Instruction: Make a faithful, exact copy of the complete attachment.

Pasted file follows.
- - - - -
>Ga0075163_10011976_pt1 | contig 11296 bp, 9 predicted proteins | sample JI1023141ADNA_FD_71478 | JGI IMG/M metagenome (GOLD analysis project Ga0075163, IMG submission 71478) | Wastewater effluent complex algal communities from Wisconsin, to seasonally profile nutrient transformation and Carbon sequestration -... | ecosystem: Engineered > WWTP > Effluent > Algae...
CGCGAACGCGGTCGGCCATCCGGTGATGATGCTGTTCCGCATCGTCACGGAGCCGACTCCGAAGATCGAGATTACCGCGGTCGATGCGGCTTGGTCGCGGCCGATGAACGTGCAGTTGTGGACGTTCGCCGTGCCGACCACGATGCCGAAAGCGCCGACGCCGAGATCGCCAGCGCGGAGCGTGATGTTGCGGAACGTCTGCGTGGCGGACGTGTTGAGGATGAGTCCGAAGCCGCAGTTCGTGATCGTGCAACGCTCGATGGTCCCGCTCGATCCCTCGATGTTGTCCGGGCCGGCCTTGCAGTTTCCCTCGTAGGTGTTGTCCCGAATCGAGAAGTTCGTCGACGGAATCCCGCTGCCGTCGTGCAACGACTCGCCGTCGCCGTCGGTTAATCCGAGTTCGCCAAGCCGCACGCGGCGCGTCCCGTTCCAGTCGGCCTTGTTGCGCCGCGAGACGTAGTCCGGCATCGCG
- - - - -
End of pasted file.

>Ga0075163_10011976_pt1 | contig 11296 bp, 9 predicted proteins | sample JI1023141ADNA_FD_71478 | JGI IMG/M metagenome (GOLD analysis project Ga0075163, IMG submission 71478) | Wastewater effluent complex algal communities from Wisconsin, to seasonally profile nutrient transformation and Carbon sequestration -... | ecosystem: Engineered > WWTP > Effluent > Algae...
CGCGAACGCGGTCGGCCATCCGGTGATGATGCTGTTCCGCATCGTCACGGAGCCGACTCCGAAGATCGAGATTACCGCGGTCGATGCGGCTTGGTCGCGGCCGATGAACGTGCAGTTGTGGACGTTCGCCGTGCCGACCACGATGCCGAAAGCGCCGACGCCGAGATCGCCAGCGCGGAGCGTGATGTTGCGGAACGTCTGCGTGGCGGACGTGTTGAGGATGAGTCCGAAGCCGCAGTTCGTGATCGTGCAACGCTCGATGGTCCCGCTCGATCCCTCGATGTTGTCCGGGCCGGCCTTGCAGTTTCCCTCGTAGGTGTTGTCCCGAATCGAGAAGTTCGTCGACGGAATCCCGCTGCCGTCGTGCAACGACTCGCCGTCGCCGTCGGTTAATCCGAGTTCGCCAAGCCGCACGCGGCGCGTCCCGTTCCAGTCGGCCTTGTTGCGCCGCGAGACGTAGTCCGGCATCGCG